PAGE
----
A resolution published in Mexico’s official gazette on 17 February 2023 and that will apply as from 18 May introduces a prohibition on the import of goods made in whole or in part with forced, compulsory or child labour. The resolution fulfils Mexico’s obligation under the 2020 United States-Mexico-Canada Agreement or “USMCA” (the agreement that replaced NAFTA), which requires each signatory to introduce measures to prevent the import of such goods into their territories to help eradicate forced labour practices.
For its part, the U.S. introduced the Uyghur Forced Labour Prevention Act (UFLPA) on 21 June 2022, which grants increased powers to Customs and Border Protection (CBP) to prevent the import of products linked to forced labour. The UFLPA contains a rebuttable presumption that goods, wares, articles and merchandise mined, produced or manufactured in whole or in part in the Xinjiang region of China, or produced by certain identified entities, are tainted by forced labour practices. (Xinjiang, located in the far-west region of China, is widely known as an area where the Chinese authorities have conducted sweeping crackdowns on Uyghur Muslims and other ethnic minorities.) The UFLPA and accompanying guidance require CBP to apply the presumption unless an importer can demonstrate full compliance with U.S. rules and establish by “clear and convincing evidence” that the goods are free from forced labour (for prior coverage, see the article in the July 2022 issue of Indirect Tax News).
Under existing rules and practice, Canada’s Border Services Agency has authority to make a determination that products intended for import into the country are manufactured using forced labour, and they can detain goods suspected of being tainted and deny import. Additionally, a bill (“Fighting Against Forced Labour and Child Labour in Supply Chains Act”) that is expected to be passed in 2023 and apply as from 2024 would introduce an annual reporting requirement on certain government institutions and private sector entities that produce, sell or distribute goods in Canada or that import goods produced outside Canada, or control an entity that carries out such activities. Affected entities would have to provide details on actions taken to prevent or reduce the use of forced labour in their supply chains, including information on where forced labour may be occurring in the chain and the company’s due diligence procedures. Once the bill is passed, the Canadian government will develop specific reporting requirements, including the format.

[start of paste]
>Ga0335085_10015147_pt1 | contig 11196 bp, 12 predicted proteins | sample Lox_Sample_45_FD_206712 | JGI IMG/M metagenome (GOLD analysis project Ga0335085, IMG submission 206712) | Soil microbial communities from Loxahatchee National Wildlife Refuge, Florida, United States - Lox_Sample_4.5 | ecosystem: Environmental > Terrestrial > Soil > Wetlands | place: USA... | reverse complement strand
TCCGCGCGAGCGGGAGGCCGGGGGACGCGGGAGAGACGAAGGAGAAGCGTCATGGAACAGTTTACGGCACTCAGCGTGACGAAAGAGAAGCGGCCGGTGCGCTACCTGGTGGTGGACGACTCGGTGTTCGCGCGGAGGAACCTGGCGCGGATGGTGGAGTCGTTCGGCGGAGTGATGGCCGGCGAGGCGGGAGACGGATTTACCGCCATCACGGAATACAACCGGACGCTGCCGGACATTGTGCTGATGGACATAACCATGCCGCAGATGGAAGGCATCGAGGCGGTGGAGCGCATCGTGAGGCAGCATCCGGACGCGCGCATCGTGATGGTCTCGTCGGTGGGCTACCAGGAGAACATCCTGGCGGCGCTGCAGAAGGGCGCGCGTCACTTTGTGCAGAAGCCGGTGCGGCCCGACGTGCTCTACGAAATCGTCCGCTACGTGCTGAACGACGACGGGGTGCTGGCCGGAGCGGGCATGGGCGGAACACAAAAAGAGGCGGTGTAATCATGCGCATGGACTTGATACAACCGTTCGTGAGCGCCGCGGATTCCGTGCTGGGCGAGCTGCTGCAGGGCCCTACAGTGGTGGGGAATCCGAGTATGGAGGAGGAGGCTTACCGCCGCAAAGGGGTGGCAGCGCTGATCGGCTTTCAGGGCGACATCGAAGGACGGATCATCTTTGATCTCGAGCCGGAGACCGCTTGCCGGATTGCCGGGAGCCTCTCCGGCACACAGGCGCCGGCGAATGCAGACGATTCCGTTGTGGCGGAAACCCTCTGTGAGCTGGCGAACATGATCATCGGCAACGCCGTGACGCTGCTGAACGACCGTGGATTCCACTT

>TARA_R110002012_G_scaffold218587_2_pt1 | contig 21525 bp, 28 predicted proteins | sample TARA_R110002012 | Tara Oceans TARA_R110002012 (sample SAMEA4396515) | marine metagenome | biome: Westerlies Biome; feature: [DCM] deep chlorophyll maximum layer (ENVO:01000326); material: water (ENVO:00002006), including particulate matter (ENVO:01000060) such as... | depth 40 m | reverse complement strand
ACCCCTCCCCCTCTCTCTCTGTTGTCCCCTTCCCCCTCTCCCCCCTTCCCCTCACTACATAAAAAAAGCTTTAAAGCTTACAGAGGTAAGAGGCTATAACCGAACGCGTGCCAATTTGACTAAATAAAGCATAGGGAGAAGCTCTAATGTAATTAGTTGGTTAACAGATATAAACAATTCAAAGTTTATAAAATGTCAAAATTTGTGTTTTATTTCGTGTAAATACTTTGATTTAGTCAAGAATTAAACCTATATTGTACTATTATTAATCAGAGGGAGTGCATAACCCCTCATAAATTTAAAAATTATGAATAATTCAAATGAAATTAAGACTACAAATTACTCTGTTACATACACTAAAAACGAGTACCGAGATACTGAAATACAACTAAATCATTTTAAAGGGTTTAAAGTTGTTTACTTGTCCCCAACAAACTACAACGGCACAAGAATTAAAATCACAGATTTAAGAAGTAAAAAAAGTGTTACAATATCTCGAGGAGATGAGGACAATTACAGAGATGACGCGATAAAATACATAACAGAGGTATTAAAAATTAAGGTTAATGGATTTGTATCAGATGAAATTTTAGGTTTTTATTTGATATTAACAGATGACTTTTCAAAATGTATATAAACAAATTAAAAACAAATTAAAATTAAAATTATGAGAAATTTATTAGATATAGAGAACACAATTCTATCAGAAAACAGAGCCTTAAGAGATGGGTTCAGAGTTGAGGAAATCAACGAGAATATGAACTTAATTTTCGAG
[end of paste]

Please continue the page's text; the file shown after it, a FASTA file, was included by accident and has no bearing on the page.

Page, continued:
Highlights of Mexico’s resolution
The Ministry of Labour and Social Welfare will be responsible for conducting investigations and preventing the entry of products made with forced labour into Mexico. It should be noted that, unlike in the U.S., the Mexican resolution does not impose any due diligence requirements on the importer.
The ministry will be authorised to self-initiate an investigation of specific goods or launch an investigation based on a petition submitted by Mexican citizens or legal entities (in the latter case, the petitioner must be able to provide evidence supporting the forced labour allegation). In addition, where there is an agreement between Mexico and another country, the Ministry of Labor can request the authorities of the other country and the Mexican authorities (e.g., customs) investigate specific goods and the ministry will accept the conclusion reached by these authorities. If no agreement is in place, the Ministry of Labor will conduct the investigation, which will—in any case—begin with a notification to the importer of the affected goods, who will have 20 business days to respond with evidence that its goods were not produced with forced labour.
Once the 20-day period has elapsed, the ministry will have 180 business days (which may be extended for an additional 180 days) to issue a determination (also called a “resolution”) on whether the goods are produced with forced labour. If the ministry concludes that forced labour has penetrated the supply chain, it will add the goods to a list published on its website and notify the Ministry of Economy so that the goods will be prohibited for importation into Mexico. If the ministry does not issue a forced labour determination, the goods will be presumed not to be tainted.
The Ministry of Labour determination will remain in effect as long as the importer does not demonstrate that the goods are not produced with forced labour. The February resolution does not contain any deadlines or rules for importers to rebut a forced labour allegation, so it will be necessary to resort to the USMCA and/or Mexican law to ascertain what legal remedies are available.
With the introduction of the resolution, Mexico joins a growing list of countries/regions worldwide—in addition to its partners under the USMCA—that have stepped up efforts to tackle the forced labour issue.
Mexican companies sourcing products or parts directly or indirectly from an area known to engage in forced labour practices are exposed to legal and reputational risks. Even though not required under the resolution, such companies should consider undertaking heightened due diligence reviews to assess the risk and look for any indicia of forced labour in their global supply chains, processes and systems and keep documentation that substantiates their position that forced labour has not penetrated the supply chain. These steps should help the importer be compliant with Mexico’s resolution and minimise the possibility that products could be detained or denied entry upon import and/or that penalties would be imposed. Such a review would also be relevant in the context of the USMCA when products imported into Mexico are destined for export to Canada or the U.S., where the products could be subject to further investigation under the Canadian/U.S. rules, respectively.
BDO in Mexico